DECATUR — A City Council study session to discuss the financial implications of COVID-19 on the municipal budget, originally scheduled for tonight, has been canceled to allow members more time to review the proposals.
Mayor Julie Moore Wolfe said Sunday night a review of the council packet over the weekend was the first time she and other council members became aware of the many "out of the box" ideas being put forth by city staff to address ways of offset declining revenues.
Moore Wolfe said it was decided the council would be in a better position to fully consider the ideas if given more time to review them and weigh their pros and cons.
"It was too much information and too little time," she said, adding the council has many tough decision ahead.
In a memo to the council about the study session, City Manager Scot Wrighton and Deputy City Manger Jon Kindset wrote that the upcoming budget "is likely going to be one of the most distorted budgets the city has had for many years. As was previously discussed, there has already been and we anticipate a continued disappointing trend in revenue receipts through the end of this fiscal year."
The city has been apportioned about $9.8 million through the federal Coronavirus Aid, Relief, and Economic Security Act that President Donald Trump signed in March. That money is for transit capital and operations; COVID-related expenses; and the police and fire departments, among others. Money also is for census efforts.
"We anticipate these grants to offset some of the increased expenditures and soften the significant loss in budgeted revenue," the memo said.
The city estimates a General Fund revenue shortfall of between $5 million and $5.5 million by the end of the year. The council in May approved a nine-point plan for keeping the city budget stable without having to increase taxes or cut positions.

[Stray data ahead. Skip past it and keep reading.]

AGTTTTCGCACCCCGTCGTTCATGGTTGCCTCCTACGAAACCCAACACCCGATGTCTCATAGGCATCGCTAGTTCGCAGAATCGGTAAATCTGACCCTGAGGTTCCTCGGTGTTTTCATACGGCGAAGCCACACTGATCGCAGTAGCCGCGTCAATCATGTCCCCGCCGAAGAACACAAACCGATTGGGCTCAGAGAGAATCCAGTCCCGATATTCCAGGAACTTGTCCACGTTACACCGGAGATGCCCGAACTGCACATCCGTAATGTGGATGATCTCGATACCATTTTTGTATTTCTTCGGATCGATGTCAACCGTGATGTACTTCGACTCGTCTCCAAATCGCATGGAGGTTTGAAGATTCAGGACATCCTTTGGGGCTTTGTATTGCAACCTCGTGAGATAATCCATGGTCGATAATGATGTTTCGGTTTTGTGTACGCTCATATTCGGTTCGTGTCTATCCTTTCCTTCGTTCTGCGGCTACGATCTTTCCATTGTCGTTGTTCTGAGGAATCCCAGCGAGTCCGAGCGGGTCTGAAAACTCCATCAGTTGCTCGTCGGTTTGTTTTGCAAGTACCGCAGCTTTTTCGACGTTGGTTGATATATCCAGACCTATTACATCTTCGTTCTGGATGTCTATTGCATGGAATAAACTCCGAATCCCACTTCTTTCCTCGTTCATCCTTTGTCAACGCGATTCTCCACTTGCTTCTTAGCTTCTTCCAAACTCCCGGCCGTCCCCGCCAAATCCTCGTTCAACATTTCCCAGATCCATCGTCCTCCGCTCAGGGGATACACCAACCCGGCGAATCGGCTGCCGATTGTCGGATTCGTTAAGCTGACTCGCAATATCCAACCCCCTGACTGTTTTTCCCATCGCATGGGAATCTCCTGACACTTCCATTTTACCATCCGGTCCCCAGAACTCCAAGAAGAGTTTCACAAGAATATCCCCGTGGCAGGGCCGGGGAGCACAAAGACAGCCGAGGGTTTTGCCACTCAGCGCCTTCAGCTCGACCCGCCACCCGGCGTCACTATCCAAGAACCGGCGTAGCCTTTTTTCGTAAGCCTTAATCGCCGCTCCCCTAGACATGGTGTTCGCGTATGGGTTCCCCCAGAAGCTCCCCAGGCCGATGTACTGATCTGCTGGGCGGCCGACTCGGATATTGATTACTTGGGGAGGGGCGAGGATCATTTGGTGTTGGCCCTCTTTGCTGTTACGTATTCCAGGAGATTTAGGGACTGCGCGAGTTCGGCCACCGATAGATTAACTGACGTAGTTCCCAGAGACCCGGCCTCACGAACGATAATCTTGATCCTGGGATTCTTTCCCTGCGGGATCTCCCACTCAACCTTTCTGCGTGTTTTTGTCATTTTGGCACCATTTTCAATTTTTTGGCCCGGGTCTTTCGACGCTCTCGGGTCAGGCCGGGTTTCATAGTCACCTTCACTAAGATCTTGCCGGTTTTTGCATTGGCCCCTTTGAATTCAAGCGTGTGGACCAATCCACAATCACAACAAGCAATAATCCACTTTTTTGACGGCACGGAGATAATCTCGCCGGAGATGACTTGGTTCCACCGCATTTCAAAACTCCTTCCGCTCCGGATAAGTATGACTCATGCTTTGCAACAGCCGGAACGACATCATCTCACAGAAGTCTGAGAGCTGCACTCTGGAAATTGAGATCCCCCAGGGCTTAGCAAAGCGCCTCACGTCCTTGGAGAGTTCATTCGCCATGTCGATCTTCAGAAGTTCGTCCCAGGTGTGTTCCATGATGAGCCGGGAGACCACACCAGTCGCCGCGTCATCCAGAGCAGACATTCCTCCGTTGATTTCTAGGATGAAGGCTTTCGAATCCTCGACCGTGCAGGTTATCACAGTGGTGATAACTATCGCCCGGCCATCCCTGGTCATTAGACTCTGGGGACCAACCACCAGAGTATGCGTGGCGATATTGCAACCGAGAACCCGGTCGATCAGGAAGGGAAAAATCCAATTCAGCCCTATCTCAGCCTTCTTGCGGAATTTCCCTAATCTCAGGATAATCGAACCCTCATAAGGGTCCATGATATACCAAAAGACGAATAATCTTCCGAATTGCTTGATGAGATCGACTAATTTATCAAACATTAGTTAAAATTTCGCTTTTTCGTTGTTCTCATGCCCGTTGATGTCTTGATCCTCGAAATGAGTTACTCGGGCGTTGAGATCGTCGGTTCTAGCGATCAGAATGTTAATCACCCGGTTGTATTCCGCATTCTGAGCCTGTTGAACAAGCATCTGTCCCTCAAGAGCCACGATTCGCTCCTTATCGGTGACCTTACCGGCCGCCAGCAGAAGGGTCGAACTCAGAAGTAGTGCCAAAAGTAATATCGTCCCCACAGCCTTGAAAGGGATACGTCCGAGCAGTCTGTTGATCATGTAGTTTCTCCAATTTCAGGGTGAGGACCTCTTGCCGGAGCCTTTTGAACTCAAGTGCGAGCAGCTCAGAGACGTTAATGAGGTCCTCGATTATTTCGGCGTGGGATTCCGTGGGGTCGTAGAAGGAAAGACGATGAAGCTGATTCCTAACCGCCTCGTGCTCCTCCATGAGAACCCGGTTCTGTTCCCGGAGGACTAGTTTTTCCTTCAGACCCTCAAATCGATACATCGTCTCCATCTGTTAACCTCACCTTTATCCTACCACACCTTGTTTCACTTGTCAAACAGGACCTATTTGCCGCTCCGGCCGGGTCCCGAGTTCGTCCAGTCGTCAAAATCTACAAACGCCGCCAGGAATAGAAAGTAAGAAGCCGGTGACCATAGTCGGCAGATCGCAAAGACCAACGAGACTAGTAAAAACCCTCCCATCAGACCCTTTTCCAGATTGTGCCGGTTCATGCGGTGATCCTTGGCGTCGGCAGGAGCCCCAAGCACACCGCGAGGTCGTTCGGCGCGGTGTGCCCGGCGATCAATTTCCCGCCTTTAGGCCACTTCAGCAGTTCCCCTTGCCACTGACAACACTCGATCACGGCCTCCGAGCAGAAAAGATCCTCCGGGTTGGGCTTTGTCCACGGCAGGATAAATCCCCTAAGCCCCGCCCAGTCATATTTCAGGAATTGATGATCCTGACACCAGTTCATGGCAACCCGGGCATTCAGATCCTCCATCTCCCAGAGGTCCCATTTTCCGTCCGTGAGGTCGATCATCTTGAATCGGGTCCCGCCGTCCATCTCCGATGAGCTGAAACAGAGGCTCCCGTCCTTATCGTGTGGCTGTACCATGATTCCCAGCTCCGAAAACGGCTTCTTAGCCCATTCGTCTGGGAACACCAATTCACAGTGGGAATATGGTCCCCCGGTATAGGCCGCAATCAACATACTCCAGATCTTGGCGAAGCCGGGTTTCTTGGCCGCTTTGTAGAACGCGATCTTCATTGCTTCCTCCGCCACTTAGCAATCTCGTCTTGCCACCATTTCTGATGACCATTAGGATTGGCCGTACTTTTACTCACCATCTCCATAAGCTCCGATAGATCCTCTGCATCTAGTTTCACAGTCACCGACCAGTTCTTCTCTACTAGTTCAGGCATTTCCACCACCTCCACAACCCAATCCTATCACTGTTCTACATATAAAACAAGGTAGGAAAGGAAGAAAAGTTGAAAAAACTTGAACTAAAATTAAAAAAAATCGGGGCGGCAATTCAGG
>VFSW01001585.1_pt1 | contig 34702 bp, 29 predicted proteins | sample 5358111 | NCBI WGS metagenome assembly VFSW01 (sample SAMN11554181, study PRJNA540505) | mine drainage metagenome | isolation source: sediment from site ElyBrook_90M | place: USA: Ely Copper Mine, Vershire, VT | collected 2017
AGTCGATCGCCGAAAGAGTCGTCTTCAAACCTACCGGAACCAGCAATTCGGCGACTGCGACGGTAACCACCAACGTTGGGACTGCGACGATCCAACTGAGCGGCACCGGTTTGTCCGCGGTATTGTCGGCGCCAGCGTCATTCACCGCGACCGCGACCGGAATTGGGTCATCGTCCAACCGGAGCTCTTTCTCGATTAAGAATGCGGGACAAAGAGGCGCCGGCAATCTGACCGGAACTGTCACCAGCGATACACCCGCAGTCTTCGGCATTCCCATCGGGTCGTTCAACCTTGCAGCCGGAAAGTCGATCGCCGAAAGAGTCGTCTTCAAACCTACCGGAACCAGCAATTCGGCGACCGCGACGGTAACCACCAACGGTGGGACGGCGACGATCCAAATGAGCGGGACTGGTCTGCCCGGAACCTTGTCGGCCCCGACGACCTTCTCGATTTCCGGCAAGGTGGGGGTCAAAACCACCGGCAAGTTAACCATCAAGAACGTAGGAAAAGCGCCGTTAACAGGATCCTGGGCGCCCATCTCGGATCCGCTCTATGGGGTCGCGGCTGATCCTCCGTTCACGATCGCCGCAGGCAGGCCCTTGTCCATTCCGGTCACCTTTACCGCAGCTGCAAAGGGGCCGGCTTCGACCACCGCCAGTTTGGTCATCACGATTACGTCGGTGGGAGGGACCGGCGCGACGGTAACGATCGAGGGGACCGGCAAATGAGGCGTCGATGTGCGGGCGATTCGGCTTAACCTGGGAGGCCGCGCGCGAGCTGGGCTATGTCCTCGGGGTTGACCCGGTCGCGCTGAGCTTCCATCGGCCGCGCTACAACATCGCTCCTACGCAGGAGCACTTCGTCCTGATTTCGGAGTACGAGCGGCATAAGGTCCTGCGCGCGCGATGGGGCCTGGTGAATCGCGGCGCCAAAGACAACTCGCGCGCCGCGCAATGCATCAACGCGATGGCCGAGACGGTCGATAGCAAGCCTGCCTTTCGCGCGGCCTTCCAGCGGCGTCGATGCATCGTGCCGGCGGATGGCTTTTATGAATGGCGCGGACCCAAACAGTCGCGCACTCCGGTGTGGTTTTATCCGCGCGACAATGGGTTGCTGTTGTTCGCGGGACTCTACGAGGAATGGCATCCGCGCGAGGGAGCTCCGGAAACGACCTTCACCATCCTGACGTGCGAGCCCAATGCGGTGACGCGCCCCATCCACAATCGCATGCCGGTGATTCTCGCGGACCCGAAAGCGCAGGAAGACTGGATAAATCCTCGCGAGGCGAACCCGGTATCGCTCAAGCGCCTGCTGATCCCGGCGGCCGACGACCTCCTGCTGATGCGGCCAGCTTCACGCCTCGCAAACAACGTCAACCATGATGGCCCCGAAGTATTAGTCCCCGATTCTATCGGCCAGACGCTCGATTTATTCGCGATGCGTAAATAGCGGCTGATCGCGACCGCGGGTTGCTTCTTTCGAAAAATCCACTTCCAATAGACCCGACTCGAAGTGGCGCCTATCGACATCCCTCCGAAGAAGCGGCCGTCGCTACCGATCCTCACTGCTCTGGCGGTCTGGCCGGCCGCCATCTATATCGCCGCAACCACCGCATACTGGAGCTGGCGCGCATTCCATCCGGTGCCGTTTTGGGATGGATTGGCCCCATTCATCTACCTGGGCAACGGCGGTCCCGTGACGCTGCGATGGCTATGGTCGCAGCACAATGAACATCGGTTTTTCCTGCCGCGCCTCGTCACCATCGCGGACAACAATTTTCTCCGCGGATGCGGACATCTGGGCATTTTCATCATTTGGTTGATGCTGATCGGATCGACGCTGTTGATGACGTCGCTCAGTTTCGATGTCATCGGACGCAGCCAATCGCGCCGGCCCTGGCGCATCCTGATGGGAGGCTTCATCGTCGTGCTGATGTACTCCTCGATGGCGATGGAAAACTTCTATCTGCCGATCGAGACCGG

The memo said the council could take various steps to offset losses in fiscal year 2021. Among the 13 proposals offered is to "temporarily cease emergency response" from Fire Station No. 1, 1415 N. Water St., relocating "service territories to the remaining 6 fire stations until the end of the COVID crisis to reduce staffing costs."
Decatur Firefighters Local 505 in a social media post Sunday said the station is the busiest in the city and responded to 20% of calls in the city. It asked that resident contact city council members.
"Decatur cannot afford to lose any more firefighters, let alone busiest station," the post said.
Other items in the memo for council members to consider are to:
- Increase the use of community liaison officers and other non-sworn positions in the Police Department and use firefighters for fire inspections, rather than a separate fire inspection/prevention bureau
- Join an insurance pool for workers compensation, general liability and other coverage
- Reduce cash support to the Decatur Area Convention & Visitors Bureau, Economic Development Corp. of Decatur & Macon County and other agencies
- Combine information technology or human resources with other government entities
- Consider user fee adjustments in business, registration, rental inspections and registration or Lake Decatur use
- Spread out municipal vehicle purchases
Municipalities across the state are dealing with steep declines in revenue sources, including hotel taxes, motor fuel taxes and gaming revenue. Finances also took a hit during the state's stay-at-home order, which shuttered businesses.
At the state level, Gov. J.B. Pritzker has warned of spending cuts if Congress doesn't pass an economic relief package.
The discussion on Monday is part of a study session, where council members talk about city business but don't vote on action items. Decisions are made at future meetings.
A recommended city budget is expected to be introduced to the council in October.
The meeting is at 5:30 p.m. in the Civic Center Theater, 1 Gary K. Anderson Plaza.
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